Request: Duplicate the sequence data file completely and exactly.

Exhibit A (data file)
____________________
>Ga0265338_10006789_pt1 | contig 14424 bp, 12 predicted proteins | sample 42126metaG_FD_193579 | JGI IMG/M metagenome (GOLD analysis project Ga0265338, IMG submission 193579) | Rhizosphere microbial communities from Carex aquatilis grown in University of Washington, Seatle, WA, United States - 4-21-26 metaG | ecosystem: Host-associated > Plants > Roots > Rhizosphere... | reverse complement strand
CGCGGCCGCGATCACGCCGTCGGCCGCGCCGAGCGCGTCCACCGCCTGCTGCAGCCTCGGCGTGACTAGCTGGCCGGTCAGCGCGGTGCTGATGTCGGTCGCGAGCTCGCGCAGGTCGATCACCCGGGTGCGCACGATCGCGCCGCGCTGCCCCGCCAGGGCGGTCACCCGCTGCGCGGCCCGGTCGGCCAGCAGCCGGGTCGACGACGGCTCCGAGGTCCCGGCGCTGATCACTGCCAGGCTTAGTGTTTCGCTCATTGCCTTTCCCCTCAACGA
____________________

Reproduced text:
>Ga0265338_10006789_pt1 | contig 14424 bp, 12 predicted proteins | sample 42126metaG_FD_193579 | JGI IMG/M metagenome (GOLD analysis project Ga0265338, IMG submission 193579) | Rhizosphere microbial communities from Carex aquatilis grown in University of Washington, Seatle, WA, United States - 4-21-26 metaG | ecosystem: Host-associated > Plants > Roots > Rhizosphere... | reverse complement strand
CGCGGCCGCGATCACGCCGTCGGCCGCGCCGAGCGCGTCCACCGCCTGCTGCAGCCTCGGCGTGACTAGCTGGCCGGTCAGCGCGGTGCTGATGTCGGTCGCGAGCTCGCGCAGGTCGATCACCCGGGTGCGCACGATCGCGCCGCGCTGCCCCGCCAGGGCGGTCACCCGCTGCGCGGCCCGGTCGGCCAGCAGCCGGGTCGACGACGGCTCCGAGGTCCCGGCGCTGATCACTGCCAGGCTTAGTGTTTCGCTCATTGCCTTTCCCCTCAACGA